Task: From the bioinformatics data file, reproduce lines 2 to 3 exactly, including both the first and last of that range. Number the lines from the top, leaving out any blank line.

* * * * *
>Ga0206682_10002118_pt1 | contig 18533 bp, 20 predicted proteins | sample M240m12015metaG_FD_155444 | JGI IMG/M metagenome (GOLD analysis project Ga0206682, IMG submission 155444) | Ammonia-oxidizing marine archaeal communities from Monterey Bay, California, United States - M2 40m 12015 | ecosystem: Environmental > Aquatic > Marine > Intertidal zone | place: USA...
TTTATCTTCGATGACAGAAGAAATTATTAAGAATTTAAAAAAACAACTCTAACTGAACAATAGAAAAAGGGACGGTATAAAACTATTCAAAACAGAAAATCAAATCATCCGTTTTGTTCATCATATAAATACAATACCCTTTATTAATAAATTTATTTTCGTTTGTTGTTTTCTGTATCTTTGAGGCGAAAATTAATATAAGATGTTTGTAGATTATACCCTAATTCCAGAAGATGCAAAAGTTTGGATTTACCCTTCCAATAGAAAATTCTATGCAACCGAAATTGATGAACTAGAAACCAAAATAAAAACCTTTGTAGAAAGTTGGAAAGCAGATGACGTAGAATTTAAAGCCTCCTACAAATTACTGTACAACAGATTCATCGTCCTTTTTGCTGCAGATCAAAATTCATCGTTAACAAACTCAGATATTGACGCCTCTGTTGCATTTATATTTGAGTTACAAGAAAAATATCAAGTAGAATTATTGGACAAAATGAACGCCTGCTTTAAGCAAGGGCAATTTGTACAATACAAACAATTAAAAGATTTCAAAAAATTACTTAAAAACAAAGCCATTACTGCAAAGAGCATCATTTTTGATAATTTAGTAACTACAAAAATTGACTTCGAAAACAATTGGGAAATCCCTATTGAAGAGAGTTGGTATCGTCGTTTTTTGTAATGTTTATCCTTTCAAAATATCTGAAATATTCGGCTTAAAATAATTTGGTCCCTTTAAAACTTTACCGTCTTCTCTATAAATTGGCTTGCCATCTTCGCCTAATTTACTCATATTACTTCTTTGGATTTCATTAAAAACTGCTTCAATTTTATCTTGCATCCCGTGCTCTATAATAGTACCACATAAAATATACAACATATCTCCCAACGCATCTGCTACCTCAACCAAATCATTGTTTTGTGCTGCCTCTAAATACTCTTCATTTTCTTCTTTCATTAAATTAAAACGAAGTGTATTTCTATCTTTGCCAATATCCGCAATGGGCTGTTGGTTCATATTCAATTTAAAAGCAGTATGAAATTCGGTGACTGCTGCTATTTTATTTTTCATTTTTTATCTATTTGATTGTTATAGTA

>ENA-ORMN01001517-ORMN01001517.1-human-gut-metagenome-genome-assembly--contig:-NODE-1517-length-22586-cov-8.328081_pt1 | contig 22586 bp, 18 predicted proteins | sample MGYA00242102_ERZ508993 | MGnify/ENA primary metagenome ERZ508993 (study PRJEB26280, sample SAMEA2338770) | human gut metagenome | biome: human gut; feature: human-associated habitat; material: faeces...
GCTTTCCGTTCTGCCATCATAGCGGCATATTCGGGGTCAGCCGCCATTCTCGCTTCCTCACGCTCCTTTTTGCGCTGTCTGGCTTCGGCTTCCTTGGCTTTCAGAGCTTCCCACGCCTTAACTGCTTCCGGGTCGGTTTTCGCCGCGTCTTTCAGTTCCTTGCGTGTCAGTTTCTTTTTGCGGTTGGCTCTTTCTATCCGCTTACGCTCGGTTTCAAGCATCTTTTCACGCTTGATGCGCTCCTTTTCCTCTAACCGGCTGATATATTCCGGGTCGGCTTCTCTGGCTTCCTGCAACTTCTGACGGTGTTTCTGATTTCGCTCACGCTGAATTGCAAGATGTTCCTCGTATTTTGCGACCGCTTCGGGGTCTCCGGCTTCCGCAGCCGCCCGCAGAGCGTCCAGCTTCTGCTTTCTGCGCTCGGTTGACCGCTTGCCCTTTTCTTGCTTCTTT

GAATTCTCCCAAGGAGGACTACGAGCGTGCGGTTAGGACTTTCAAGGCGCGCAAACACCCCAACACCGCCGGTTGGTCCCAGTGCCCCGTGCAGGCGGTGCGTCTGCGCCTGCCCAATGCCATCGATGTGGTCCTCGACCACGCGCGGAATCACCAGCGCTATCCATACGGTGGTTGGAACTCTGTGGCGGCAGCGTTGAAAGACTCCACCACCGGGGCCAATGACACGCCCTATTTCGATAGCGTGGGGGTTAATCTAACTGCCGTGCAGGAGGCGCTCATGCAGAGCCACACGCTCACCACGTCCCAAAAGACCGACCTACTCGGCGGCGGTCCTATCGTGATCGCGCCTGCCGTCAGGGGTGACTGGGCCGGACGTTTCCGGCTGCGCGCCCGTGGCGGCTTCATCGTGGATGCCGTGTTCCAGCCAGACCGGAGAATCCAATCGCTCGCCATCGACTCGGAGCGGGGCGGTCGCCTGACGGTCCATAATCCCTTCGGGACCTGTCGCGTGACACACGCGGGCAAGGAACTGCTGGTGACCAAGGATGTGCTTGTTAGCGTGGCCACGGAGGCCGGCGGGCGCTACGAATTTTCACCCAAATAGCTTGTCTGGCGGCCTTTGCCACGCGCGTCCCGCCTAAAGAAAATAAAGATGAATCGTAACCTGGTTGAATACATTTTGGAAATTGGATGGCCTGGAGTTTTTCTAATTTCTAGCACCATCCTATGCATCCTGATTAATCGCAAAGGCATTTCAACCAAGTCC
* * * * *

TTTATCTTCGATGACAGAAGAAATTATTAAGAATTTAAAAAAACAACTCTAACTGAACAATAGAAAAAGGGACGGTATAAAACTATTCAAAACAGAAAATCAAATCATCCGTTTTGTTCATCATATAAATACAATACCCTTTATTAATAAATTTATTTTCGTTTGTTGTTTTCTGTATCTTTGAGGCGAAAATTAATATAAGATGTTTGTAGATTATACCCTAATTCCAGAAGATGCAAAAGTTTGGATTTACCCTTCCAATAGAAAATTCTATGCAACCGAAATTGATGAACTAGAAACCAAAATAAAAACCTTTGTAGAAAGTTGGAAAGCAGATGACGTAGAATTTAAAGCCTCCTACAAATTACTGTACAACAGATTCATCGTCCTTTTTGCTGCAGATCAAAATTCATCGTTAACAAACTCAGATATTGACGCCTCTGTTGCATTTATATTTGAGTTACAAGAAAAATATCAAGTAGAATTATTGGACAAAATGAACGCCTGCTTTAAGCAAGGGCAATTTGTACAATACAAACAATTAAAAGATTTCAAAAAATTACTTAAAAACAAAGCCATTACTGCAAAGAGCATCATTTTTGATAATTTAGTAACTACAAAAATTGACTTCGAAAACAATTGGGAAATCCCTATTGAAGAGAGTTGGTATCGTCGTTTTTTGTAATGTTTATCCTTTCAAAATATCTGAAATATTCGGCTTAAAATAATTTGGTCCCTTTAAAACTTTACCGTCTTCTCTATAAATTGGCTTGCCATCTTCGCCTAATTTACTCATATTACTTCTTTGGATTTCATTAAAAACTGCTTCAATTTTATCTTGCATCCCGTGCTCTATAATAGTACCACATAAAATATACAACATATCTCCCAACGCATCTGCTACCTCAACCAAATCATTGTTTTGTGCTGCCTCTAAATACTCTTCATTTTCTTCTTTCATTAAATTAAAACGAAGTGTATTTCTATCTTTGCCAATATCCGCAATGGGCTGTTGGTTCATATTCAATTTAAAAGCAGTATGAAATTCGGTGACTGCTGCTATTTTATTTTTCATTTTTTATCTATTTGATTGTTATAGTA

>ENA-ORMN01001517-ORMN01001517.1-human-gut-metagenome-genome-assembly--contig:-NODE-1517-length-22586-cov-8.328081_pt1 | contig 22586 bp, 18 predicted proteins | sample MGYA00242102_ERZ508993 | MGnify/ENA primary metagenome ERZ508993 (study PRJEB26280, sample SAMEA2338770) | human gut metagenome | biome: human gut; feature: human-associated habitat; material: faeces...